Surrendering is essentially letting go – a vital part of the process of addiction recovery. Letting go of resistance and submitting to an entity and their authority or ideas. Letting go of old beliefs that did not work. And, subsequently, letting go of accumulated baggage of the past that drags them back into a repetitive pattern of addictive behaviours.
Addicts are convinced they can control their drinking or drugging, and their non-acceptance of the fact that they are out of control causes them more profound dysfunction and distress. Once When an addict surrenders, they are effectively admitting they are powerless and handing over power to someone or something else. It provides a sense of immense relief for the alcoholic.
Surrender is not giving up
Many people think surrendering is giving up. When a person is giving up, he or she is giving in to their addiction. However, when people surrender, they are giving their addiction to somebody or something more powerful than them to control, saying “I tried, I couldn’t, but maybe you can”. They don’t surrender because they’re hopeless, they are submitting because they’re hopeful that they can get out of their addiction.
There is a universal truth about power – nobody likes to give it up. Society has taught us that surrender is a sign of weakness. We’ve learnt that if we control things, we are strong and worthy. Because of this deeply ingrained belief, many addicts come to the point of Surrender or Die. If somebody held a gun to their head, they would have no choice but to do what the person told them to do. This is the case with addicts who hit ‘rock bottom’. When all else fails, and they have no other option, they may consider recovery – by surrendering to the fact that they’re not in control and that they need help from an outside source.
Surrender to win
Addicts and alcoholics in recovery need to surrender to a program or directions of a therapist. They need to understand and admit that they are in a battle where they are losing. They evidently do not know what is best for them. But some people have been professionally trained, and people who have been through a similar battle and made it out alive, who may be able to help them. They need to open their mind’s door to their suggestions. This is what the Third Step of the Alcoholics Anonymous (AA) program means: “We made a decision to turn our lives and our will over to the care of God as we understood Him.”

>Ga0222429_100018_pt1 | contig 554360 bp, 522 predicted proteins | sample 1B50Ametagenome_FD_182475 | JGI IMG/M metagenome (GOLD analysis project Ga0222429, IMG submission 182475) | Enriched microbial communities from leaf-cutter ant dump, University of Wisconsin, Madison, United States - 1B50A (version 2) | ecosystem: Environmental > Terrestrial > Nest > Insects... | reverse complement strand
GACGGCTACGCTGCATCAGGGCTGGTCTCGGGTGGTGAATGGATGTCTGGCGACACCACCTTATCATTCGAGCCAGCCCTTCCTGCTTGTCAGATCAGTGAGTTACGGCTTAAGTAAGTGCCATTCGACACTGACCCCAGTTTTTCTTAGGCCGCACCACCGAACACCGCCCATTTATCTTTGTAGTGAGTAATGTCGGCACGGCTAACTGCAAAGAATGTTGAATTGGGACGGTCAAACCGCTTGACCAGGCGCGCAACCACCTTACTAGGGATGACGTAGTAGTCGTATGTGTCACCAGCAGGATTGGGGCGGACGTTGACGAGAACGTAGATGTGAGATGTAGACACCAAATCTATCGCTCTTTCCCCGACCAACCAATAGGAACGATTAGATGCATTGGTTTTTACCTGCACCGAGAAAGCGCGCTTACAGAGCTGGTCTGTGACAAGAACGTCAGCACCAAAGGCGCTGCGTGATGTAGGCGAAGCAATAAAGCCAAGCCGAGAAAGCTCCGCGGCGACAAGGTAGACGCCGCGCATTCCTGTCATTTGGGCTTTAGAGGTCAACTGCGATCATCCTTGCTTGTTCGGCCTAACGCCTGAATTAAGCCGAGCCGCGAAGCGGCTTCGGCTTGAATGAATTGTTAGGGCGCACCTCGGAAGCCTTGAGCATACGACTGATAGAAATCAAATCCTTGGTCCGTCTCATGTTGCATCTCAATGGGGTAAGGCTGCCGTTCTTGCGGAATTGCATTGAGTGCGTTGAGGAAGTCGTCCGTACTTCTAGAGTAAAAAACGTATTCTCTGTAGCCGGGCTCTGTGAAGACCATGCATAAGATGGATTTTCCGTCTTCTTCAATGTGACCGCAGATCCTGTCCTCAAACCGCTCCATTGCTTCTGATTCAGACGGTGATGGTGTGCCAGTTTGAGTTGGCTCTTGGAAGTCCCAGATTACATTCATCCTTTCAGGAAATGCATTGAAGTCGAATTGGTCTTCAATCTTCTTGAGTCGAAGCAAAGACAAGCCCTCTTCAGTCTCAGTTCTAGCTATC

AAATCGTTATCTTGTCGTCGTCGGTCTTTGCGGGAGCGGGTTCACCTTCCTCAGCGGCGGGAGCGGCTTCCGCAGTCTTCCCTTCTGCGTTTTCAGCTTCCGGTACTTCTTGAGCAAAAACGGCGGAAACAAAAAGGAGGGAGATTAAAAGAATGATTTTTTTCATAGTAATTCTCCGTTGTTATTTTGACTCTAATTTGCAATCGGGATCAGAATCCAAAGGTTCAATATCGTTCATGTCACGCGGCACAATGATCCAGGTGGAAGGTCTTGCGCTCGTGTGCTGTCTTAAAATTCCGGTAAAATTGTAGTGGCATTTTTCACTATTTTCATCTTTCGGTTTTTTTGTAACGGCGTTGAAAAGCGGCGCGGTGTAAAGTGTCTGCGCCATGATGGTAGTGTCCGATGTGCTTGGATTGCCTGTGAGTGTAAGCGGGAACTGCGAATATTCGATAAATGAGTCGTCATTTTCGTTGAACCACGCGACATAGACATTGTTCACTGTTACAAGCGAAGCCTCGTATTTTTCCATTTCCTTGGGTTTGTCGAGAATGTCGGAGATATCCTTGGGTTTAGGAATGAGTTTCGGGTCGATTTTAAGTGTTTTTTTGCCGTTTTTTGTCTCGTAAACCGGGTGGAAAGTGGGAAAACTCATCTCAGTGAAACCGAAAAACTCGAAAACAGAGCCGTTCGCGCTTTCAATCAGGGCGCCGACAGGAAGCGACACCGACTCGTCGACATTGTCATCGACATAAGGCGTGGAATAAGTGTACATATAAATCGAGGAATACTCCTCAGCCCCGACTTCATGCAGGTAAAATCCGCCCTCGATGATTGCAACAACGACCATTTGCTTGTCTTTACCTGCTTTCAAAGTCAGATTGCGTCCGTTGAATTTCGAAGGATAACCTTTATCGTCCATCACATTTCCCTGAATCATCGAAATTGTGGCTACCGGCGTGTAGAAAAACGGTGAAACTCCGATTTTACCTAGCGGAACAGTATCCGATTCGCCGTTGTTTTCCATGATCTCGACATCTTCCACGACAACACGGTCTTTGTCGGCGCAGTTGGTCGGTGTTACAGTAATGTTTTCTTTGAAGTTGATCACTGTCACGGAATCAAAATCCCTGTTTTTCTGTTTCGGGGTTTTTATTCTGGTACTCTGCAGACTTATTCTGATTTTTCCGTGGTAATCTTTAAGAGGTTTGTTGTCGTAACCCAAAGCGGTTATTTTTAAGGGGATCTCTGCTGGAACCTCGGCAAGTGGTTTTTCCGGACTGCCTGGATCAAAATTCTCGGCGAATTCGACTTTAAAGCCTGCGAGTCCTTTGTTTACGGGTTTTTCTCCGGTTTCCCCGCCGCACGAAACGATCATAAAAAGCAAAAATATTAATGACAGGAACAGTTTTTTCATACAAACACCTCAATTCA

Of course, not all addicts believe in God, or need to believe in God, or have the same concept of God, which is why AA uses the term ‘Higher Power’ or ‘God as we understand him’. The Third Step calls for the addict to surrender and hand over their problem to an entity more capable entity than them in fighting addiction – whatever it may be. It could be a therapist or a group of AA members. Anything or anyone, but themselves. Once they do that, they can move forward in the recovery process.
Surrender is spiritual
Surrender is spiritually synonymous with trust. Without believing that you will be okay, that you’ll be taken care of, how can you give up control? To gain trust and faith, you should also be ready to give up your old ideas which have not been of much help.
Mostly, it is fear that stops people from going ahead into unchartered territory. Faith is the opposite of fear. All spiritual pursuit begins with surrender. At church, temple or other places of worship, we proclaim complete surrender to our God or deity. Once you face this fear and have a leap of faith, you can ‘Plug into the Field of All Possibilities’.
Recovery is a new life
An alcohol and drug-free life are replete with never-before opportunities. It’s a new phase of growth, development and progress in all areas of life. The addict needs to ‘keep the faith’ and continue his or her spiritual journey into an experience that is entirely, and spectacularly, different from the destructive, dark lifestyle he or she has lived while using alcohol or drugs. Remember, you are not in charge. God is.